Cisneros, Jose, 65; an electrician and mechanic who was lead plaintiff in a 1968 lawsuit which desegregated the Corpus Christi schools; in Corpus Christi, Aug. 4, 1996.
Cisneros, Jose, 99; known for pen-and-ink illustrations depicting the people and culture of the Southwest, awarded the National Humanities Medal in 2001; in El Paso, Nov. 14, 2009.
Clark, R. Lee, 87; longtime chief administrator of the University of Texas M.D. Anderson Cancer Center in Houston; in Houston, May 3, 1994.
Clayton, Billy, 78; Olney native was powerful speaker of the Texas House 1975 to 1983; served on the board of the Texas A&M System; in Lubbock, Jan. 6, 2007.
Clements, Bill, 94; Dallas oilman who in 1978 became the first Republican elected governor since Reconstruction, elected to another four-year term in 1986; in Dallas, May 29, 2011.
Clements, W. W. “Foots,” 88; soft-drink delivery-truck driver starting in 1935 who eventually became CEO of Dr Pepper Co., chairman emeritus at his death; in Dallas, Oct. 3, 2002.
Cliburn, Rildia Bee, 97; mother of classical pianist Van Cliburn; in Fort Worth, Aug. 3, 1994.
Clinton, Sam Houston, 81; Waco native was former Texas Court of Criminal Appeals judge; among his clients when he was a defense attorney were Madalyn Murray O'Hair and Jack Ruby; Oct. 5, 2004.
Coburn, Herbert D., 74; inventor whose discoveries led to nine Texas Instruments patents; in Dallas, Aug. 29, 1994.
Coleman, George, 76; known as “Bongo Joe” on the River Walk where he played for more than 20 years; in San Antonio, Dec. 19, 1999.
Condon, Richard, 81; author of The Manchurian Candidate and Prizzi’s Honor; in Dallas, April 10, 1996.
Conn, Fred, 89; former publisher of the San Angelo Standard-Times; in San Angelo, June 18, 1997.
Connally, Merrill L. Sr., 80; younger brother of Gov. John Connally; rancher, Wilson County judge, and movie and television actor; in Floresville, Sept. 4, 2001.
Connally, Nellie, 87; former Texas first lady who was riding in John F. Kennedy’s open car when he was shot along with her husband Gov. John Connally; in Austin, Sept. 1, 2006.
Cook, Ben H., 70; Longview business and industrial leader; in Longview, Dec. 29, 1996.
Cooper, Gordon Jr., 77; one of the original Mercury 7 astronauts working at NASA in Houston and the last American to fly solo in space; Oct. 4, 2004.
Copeland, Johnny, 60; Grammy-winning blues guitarist known as the “Texas Twister,” formed his first band in Houston in 1954; in New York, July 3, 1997.
Corley, Pat, 76; Dallas native and a character actor for five decades; served advice along with drinks as the bartender on TV’s Murphy Brown; in Los Angeles, Sept. 11, 2006.
Corrigan, Douglas, 88; internationally-known as pilot “Wrong Way Corrigan.” The Galveston native died in Orange, Calif., Dec. 9, 1995.
Cousins, Margaret, 91; former managing editor of McCall’s and Good Housekeeping magazines, senior editor at Doubleday, writer of children’s books; in San Antonio, July 30, 1996.
Cox, John L., 78; Burkburnett native was oilman known as “King of the Spraberry” for making the Permian Basin field productive, served as trustee for Rice University; in Midland, July 11, 2003.
Cox, Murray, 86; farm reporter whose programs were broadcast from Dallas for more than 30 years; in Houston, March 28, 1999.
Cravotta, Charles D., 84; a 1930s national and international boxing titlist, longtime member of the U.S. Olympic boxing committee; in Dallas, July 21, 1995.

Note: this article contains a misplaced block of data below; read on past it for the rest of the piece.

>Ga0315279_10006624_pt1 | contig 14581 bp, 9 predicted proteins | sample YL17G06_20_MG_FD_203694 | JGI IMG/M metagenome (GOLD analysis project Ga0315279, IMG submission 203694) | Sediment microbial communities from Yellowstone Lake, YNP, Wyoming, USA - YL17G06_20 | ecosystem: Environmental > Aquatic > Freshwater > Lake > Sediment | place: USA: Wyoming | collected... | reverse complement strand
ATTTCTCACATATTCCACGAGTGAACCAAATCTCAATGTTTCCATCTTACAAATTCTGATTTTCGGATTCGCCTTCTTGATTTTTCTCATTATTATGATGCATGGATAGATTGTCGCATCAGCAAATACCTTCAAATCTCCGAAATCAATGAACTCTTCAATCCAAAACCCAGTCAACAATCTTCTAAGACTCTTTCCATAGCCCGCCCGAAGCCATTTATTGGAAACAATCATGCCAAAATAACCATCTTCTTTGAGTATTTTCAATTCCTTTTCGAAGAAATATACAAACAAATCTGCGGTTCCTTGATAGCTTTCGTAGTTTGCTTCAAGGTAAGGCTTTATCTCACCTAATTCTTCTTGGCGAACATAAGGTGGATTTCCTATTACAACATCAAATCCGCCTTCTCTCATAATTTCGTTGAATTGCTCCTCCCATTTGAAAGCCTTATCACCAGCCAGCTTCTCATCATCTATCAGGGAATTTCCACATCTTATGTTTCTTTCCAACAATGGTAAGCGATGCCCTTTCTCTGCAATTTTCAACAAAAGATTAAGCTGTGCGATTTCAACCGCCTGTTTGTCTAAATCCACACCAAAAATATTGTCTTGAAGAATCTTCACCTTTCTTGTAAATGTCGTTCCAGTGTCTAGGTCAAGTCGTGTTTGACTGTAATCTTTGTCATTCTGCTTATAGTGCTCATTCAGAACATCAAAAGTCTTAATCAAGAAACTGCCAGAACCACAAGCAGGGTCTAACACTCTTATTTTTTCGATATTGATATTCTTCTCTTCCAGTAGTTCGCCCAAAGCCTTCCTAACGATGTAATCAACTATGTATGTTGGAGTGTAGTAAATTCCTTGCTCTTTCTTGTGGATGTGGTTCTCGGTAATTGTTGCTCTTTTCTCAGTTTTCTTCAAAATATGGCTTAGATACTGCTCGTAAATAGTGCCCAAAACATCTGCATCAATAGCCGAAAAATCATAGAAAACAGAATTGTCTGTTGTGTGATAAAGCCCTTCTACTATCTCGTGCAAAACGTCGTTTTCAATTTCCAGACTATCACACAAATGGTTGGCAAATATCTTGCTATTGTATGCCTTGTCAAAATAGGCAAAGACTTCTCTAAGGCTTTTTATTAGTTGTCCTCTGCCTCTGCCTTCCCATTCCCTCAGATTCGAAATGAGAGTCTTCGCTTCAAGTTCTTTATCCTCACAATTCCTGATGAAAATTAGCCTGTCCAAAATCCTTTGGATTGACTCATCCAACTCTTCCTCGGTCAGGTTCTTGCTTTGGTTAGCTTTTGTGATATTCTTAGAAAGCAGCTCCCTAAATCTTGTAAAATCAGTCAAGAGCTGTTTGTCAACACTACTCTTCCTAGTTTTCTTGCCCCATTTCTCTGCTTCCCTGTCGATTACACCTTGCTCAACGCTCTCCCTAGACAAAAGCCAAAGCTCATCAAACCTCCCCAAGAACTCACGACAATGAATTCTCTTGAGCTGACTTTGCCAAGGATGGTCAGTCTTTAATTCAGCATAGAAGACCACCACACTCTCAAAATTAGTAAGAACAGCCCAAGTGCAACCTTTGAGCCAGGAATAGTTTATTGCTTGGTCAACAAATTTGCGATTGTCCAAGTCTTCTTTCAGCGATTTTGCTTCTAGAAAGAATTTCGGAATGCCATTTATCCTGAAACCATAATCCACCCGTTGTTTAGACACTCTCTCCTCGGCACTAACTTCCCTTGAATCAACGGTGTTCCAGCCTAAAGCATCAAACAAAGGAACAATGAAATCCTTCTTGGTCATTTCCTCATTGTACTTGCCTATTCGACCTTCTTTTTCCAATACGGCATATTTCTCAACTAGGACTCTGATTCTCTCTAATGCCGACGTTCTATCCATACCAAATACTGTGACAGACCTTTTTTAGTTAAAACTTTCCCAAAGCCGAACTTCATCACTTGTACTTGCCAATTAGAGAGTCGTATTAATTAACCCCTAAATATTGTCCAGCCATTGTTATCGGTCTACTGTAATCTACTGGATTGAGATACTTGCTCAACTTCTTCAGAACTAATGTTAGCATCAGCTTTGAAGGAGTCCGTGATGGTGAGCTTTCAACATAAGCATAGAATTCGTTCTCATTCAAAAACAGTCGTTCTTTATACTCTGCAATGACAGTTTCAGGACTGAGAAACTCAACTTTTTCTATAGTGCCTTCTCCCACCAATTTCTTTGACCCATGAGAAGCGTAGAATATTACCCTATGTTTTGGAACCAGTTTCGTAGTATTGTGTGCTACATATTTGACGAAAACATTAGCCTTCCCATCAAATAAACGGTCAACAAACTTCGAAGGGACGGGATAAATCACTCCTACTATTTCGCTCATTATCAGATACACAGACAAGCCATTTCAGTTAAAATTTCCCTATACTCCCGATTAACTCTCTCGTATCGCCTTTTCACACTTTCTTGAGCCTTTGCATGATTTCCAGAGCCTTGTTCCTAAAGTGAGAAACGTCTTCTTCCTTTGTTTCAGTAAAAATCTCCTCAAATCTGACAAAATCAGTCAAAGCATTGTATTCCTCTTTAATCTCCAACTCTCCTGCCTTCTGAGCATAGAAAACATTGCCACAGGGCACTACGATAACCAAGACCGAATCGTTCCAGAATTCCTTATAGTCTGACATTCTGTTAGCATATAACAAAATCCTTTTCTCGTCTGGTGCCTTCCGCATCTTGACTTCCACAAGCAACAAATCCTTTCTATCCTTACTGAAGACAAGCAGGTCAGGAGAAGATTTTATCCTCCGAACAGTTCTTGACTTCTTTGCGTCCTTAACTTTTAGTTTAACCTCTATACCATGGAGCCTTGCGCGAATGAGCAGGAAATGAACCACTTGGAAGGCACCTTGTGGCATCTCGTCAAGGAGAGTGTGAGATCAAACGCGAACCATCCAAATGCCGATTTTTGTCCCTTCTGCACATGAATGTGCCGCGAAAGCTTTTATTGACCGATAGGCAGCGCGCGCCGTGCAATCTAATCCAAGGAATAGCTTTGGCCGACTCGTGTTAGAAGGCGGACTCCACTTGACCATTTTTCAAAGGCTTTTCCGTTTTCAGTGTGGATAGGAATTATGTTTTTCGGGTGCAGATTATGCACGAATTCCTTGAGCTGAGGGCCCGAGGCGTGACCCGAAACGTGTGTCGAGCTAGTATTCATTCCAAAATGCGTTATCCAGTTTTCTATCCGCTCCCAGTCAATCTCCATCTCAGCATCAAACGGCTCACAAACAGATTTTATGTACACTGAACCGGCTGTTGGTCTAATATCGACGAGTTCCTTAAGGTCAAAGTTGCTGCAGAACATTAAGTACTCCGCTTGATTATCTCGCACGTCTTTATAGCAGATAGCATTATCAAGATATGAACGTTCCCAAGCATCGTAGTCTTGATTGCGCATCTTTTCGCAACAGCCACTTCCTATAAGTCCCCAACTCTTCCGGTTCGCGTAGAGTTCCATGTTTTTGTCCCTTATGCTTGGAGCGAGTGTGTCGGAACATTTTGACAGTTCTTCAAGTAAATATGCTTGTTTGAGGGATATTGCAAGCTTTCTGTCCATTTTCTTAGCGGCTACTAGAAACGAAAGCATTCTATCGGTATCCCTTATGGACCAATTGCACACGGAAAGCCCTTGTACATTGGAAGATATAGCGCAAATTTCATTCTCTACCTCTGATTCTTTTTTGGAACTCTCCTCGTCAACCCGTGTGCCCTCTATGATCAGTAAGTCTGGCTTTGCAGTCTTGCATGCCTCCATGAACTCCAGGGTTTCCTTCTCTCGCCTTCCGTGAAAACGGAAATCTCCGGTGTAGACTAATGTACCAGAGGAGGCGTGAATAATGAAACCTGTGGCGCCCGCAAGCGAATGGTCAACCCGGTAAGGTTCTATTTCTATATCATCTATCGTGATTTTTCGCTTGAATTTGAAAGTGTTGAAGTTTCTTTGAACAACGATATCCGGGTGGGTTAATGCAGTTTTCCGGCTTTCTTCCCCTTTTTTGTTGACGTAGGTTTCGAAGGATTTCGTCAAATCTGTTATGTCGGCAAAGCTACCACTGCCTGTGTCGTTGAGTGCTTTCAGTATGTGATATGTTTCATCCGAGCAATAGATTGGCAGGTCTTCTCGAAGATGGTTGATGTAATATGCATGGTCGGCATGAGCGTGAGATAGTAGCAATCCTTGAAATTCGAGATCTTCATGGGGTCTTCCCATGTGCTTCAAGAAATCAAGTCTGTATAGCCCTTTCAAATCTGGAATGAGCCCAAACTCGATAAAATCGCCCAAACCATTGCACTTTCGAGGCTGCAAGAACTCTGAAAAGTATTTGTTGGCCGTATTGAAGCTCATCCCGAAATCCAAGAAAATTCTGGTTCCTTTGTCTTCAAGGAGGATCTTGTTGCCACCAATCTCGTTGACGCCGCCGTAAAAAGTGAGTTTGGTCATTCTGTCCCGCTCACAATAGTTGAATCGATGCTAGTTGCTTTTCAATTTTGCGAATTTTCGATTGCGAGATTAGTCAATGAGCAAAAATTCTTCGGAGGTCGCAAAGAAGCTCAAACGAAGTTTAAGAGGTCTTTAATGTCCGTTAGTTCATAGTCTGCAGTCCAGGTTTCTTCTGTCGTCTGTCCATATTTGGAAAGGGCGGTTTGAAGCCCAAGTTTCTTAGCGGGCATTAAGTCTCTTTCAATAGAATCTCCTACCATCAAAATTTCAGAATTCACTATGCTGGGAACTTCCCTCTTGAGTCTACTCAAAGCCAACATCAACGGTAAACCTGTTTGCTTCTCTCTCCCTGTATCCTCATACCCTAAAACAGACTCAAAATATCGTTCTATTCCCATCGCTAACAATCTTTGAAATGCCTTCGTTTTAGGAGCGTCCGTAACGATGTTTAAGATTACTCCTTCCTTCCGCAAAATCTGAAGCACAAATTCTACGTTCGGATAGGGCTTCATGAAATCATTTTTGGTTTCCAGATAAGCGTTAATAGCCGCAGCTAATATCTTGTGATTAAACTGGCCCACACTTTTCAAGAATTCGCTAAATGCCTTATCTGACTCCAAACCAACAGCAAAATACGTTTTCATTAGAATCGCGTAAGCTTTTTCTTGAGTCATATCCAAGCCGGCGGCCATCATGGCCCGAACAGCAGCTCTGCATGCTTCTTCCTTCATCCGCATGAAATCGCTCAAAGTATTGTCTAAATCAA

Creighton, Tom, 70; former state senator from North Texas, served in Legislature for 19 years; in Mineral Wells, April 28, 1997.
Crenshaw, Roberta, 90; Austin philanthropist and civic activist who was the catalyst for the Town Lake greenbelt and the founding of the Austin Parks and Recreation Department; Feb. 8, 2005.
Criswell, W. A., 92; national evangelical leader who was pastor of Dallas’ First Baptist Church from 1944, becoming pastor emeritus in 1994; headed the Southern Baptist Convention for two terms; in Dallas, Jan. 10, 2002.
Cronkite, Walter, 92; famed CBS anchorman grew up in Houston from age 10, attended San Jacinto High School and UT-Austin where he worked on the campus newspaper The Daily Texan in the 1930s, worked for The Houston Post and Houston Press; in New York, July 17, 2009.
Crouch, Doug, 72; Tarrant County district attorney in 1950s and 1960s, hired first black and female prosecutors, former legislator; in Granbury, July 4, 1995.
Crow, Trammell, 94; legendary Dallas real estate magnate, developed city’s Apparel Mart, World Trade Mart and others, also Atlanta’s Peachtree Center, Brussels’ Trade Mart, co-founded National Tree Trust; in Tyler, Jan. 14, 2009.
Cryer, Sherwood, 81; started in 1971 the honky-tonk Gilley’s in Pasadena made famous by the movie Urban Cowboy, his partnership with Mickey Gilley broke up later; in Pasadena, Aug. 13, 2009.
Cuellar, Claude “Poppy,” 83; Dallas icon of Tex-Mex founded Tejano Restaurant in 1981 after working for El Chico chain; in Arlington, Oct. 16, 2005.
Cuellar, Frank X. Sr., 91; a founder of the El Chico restaurant chain; in Dallas, April 2, 1995.
Cuellar, Kathleen, 87; Troup native who helped establish the Cuellar family’s El Chico Restaurants; in Dallas, Jan. 1, 1996.
Cuellar, Mack Jr., 91; last survivor of the five brothers who popularized Tex-Mex foods through their El Chico restaurants starting in 1940; born in Rosebud; in Dallas, Dec. 20, 1999.
Cullum, Charles, 89; Dallas civic leader founded in 1948 with his brother the Tom Thumb food stores; served on Dallas city council; in Dallas, May 16, 2006.
Cullum, Margaret Bennett “Bobbie”; 1939 graduate of Sweet Briar College; longtime civic volunteer from prominent Dallas family; widow of A. Earl Cullum Jr.; in Dallas, June 17, 2000.
Cummins, Jim, 62; Emmy-winning correspondent for NBC, opened the network’s Southwest bureau in Dallas in 1989 and provided coverage of assault on the Branch Davidian compound near Waco in 1993; in Plano, Oct. 27, 2007.